You do not realize the goodness associated with certain kinds of foods (and drinks) until you are of a certain age. I say this because no matter how pretty it looked, I don't remember enjoying a glass ofÂ kanjiÂ back then.Now that I try to debate what toÂ eat & what not to, guiltlessly gulping down this drink with the afternoon meals isÂ a must.My container is nearing end but I am relishing it at least once a day for now.
I am not much of a beverage person, a glass of water with a lemon wedge is my treat,even when eating out.The very fact that this fermented drink does not have a speck of sugar or otherÂ usual suspects found in beverages makes it veryÂ unique and the crisp, tart flavor is truly an acquired taste. If you are a fan of pickles & mustard, this could be a treat for you in the liquid form. I would compare it to the taste of a mellow pickling liquid but with hints of spices - all of which are all actually so so good for you.
There is the star spice- the small brown mustard seeds,commonly know as rai in India,Â rich in omega-3 fatty acids & magnesium. Then the essential turmeric, best known for its anti inflammatory properties. Usually many don't use it,but I addÂ a pinch of ajwain (carom seeds) & methi dana (fenugreek seeds), both of which help in better digestion & metabolism. Additionally, fenugreek seeds help lower the blood sugars. To top it all, the sun fermentation for about a week or so further improves the nutritional value of this drink.
Kaanji is an end of winter, spring onset drink in northern parts of India, particularly Punjab. It is usually prepared during Holi, and served as a beverage.Normally, purple/black carrots are used which are available in abundance in India during February-March spring months but if you do not get those - use any kind of carrots & put in a few slices of beets for that lovely ruby color. Many recipes add turnip slices or alma (indian gooseberries) too - just to increaseÂ the nutritional value.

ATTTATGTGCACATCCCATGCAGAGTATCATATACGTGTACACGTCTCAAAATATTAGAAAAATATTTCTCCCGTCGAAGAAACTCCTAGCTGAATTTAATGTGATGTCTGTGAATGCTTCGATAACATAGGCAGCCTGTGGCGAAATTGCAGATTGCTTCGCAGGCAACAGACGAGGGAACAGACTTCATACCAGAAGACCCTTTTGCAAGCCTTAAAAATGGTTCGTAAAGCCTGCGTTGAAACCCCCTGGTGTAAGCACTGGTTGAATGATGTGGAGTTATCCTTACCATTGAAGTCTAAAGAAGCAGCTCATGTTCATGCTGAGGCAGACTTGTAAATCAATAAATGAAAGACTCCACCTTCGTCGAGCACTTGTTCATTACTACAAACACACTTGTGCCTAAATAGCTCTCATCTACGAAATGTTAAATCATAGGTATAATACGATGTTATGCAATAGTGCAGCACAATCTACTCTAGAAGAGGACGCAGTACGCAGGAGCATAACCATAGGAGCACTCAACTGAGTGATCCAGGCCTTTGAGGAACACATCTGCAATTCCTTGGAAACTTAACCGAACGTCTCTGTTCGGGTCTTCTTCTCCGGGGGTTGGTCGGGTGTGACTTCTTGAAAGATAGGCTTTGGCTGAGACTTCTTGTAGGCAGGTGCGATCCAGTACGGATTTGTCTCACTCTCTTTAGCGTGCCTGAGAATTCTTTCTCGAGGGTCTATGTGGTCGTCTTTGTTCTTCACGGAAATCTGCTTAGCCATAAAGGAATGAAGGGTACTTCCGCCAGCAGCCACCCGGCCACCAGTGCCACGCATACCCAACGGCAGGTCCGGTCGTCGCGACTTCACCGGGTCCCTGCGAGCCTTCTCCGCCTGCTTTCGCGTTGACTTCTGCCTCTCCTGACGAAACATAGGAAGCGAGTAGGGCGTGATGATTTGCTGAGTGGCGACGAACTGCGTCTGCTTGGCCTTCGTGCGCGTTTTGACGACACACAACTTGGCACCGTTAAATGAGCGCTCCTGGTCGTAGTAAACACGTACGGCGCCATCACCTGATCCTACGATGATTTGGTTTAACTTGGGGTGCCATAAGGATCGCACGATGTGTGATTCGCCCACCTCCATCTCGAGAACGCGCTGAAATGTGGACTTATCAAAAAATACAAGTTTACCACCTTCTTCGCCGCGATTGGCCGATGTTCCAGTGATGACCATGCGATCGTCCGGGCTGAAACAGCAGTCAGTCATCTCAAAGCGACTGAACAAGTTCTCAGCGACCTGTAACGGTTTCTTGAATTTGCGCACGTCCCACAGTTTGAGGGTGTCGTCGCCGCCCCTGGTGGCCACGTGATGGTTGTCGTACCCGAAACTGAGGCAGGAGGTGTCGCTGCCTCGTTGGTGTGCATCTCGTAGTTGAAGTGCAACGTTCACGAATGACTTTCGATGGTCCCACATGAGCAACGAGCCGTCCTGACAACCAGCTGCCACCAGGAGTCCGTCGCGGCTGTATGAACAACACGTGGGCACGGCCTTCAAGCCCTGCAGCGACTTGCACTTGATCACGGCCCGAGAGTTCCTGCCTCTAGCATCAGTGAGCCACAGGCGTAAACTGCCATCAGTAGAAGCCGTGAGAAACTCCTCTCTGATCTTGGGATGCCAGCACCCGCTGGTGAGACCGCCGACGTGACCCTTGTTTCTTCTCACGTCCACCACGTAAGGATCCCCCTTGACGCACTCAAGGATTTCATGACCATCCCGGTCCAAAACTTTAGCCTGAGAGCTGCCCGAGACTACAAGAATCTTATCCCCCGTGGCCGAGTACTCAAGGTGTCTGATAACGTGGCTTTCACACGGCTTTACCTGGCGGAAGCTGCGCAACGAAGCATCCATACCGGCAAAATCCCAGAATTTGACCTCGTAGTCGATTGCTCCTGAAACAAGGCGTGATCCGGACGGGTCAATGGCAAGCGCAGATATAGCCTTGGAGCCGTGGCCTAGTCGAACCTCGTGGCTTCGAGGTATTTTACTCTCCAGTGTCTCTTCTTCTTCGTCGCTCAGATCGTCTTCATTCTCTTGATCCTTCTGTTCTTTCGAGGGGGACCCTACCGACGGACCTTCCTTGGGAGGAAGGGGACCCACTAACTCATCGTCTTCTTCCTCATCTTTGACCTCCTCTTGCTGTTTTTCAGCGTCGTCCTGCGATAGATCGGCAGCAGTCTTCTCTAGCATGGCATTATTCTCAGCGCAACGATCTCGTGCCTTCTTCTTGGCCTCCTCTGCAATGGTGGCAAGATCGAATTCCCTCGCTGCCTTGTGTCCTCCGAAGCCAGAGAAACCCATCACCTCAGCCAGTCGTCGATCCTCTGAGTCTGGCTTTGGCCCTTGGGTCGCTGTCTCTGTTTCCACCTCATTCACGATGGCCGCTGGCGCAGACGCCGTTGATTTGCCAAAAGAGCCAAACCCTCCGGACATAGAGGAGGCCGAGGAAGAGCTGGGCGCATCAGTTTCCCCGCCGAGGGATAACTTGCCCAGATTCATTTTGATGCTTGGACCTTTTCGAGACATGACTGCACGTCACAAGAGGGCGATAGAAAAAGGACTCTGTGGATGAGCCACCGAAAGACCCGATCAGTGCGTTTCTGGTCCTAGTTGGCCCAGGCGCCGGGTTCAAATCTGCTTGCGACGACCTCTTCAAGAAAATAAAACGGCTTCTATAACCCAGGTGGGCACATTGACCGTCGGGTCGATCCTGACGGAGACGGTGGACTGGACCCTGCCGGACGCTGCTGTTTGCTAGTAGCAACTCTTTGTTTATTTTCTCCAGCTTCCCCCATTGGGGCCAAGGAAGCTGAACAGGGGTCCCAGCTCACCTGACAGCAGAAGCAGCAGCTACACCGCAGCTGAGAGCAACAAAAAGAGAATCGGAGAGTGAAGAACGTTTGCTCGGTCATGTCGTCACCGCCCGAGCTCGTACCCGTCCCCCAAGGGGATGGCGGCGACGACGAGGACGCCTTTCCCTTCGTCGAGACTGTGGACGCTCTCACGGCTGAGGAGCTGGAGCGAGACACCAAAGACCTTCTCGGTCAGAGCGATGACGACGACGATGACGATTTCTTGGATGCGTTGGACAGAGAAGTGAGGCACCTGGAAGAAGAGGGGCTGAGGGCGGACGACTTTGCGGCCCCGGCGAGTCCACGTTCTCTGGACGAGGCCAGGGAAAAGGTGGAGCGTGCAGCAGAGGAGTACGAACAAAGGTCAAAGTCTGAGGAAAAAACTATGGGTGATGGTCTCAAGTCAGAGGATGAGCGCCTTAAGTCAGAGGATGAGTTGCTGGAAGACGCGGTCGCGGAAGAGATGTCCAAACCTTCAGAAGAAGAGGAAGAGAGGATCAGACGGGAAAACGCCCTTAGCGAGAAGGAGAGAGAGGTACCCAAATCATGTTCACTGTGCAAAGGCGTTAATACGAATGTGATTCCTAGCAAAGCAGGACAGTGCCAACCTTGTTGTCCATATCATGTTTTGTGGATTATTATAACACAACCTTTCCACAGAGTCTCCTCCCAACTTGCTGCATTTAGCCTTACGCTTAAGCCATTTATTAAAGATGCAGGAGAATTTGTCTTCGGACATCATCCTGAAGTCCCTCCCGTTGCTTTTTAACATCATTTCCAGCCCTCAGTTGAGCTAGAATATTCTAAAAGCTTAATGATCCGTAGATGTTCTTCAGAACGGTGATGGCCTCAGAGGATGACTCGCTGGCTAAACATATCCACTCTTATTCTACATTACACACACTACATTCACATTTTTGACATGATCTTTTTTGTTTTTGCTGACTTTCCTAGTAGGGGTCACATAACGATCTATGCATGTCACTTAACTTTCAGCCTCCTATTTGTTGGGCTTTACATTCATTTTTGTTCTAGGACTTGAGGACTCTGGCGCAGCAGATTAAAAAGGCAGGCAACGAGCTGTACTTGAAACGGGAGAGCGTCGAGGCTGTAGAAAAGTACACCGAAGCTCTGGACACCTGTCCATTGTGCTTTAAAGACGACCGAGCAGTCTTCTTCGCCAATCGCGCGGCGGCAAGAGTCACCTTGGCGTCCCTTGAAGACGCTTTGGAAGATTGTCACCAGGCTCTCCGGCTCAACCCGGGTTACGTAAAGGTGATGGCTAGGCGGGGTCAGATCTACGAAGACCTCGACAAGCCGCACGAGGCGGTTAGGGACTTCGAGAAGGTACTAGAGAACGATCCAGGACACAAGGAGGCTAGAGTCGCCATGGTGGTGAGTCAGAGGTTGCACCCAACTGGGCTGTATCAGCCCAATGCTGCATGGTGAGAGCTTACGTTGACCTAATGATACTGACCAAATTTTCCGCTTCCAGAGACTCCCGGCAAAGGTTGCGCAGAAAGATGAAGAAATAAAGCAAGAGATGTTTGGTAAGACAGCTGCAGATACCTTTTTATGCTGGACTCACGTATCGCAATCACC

Sometimes, lentil nuggets (Kaanji Vada) are dunked in this sour liquid & served as a street side snack. The fluffy nuggets absorb all that liquid and turn deliciously spongy and soft to eat. Boondi ( Crispy chickpea flour drops) are what I topped my tumbler with, however you can serve it all on its own. The fermented carrots & beets can be eaten as pickles.
- 5 carrots
- 1 small beetroot
- ½ tablespoon brown mustard seeds rai
- ¼ teaspoon hing asafetida
- ¼ teaspoon turmeric powder
- 1.5 teaspoon kala namak indian rock salt
- ¼ teaspoon red chilli powder
- 1 teaspoon salt
- 6 cup water
- Sterlize a wide mouthed glass container large enough to contain 6 cups water with a non-reactive lid.
- Thoroughly wash & peel the carrots and beetroot. Using a sharp knife, cut them into thin slices. You could cut them in rounds or batons, dosent matter, but the slices should not be very thick.
- Bring water to a boil. While the water is boiling, using mortar & pestle, coarsely crush the mustard. Place the sliced beetroot & carrots in the container. Add the crushed mustard along with hing, turmeric, black salt & red chili powder.
- When the water has boiled, take off the stove and let sit on counter top to cool down a bit. Add the hot water to the container and using a wooden spoon, stir the contents thoroughly. With another clean spoon, taste and adjust the salt. At this point the contents will taste bitter but all that will go away after fermentation.
- Tie a muslin or cheesecloth and cover the container. Let sit in sun for 5-7 days. Stir 2-3 times a day with clean wooden spoon.Kaanji is ready when it starts tasting sour.The fermentation time will depend on sunlight in the place you live. The longer you ferment, the sour it gets.
- You can serve Kaanji at room temperature or chilled. Add boondi or dried mint leaves as garnish.
- The fermented carrots & beets can be eaten as pickles. Kaanji can be stored for up to 2 weeks, refrigerated.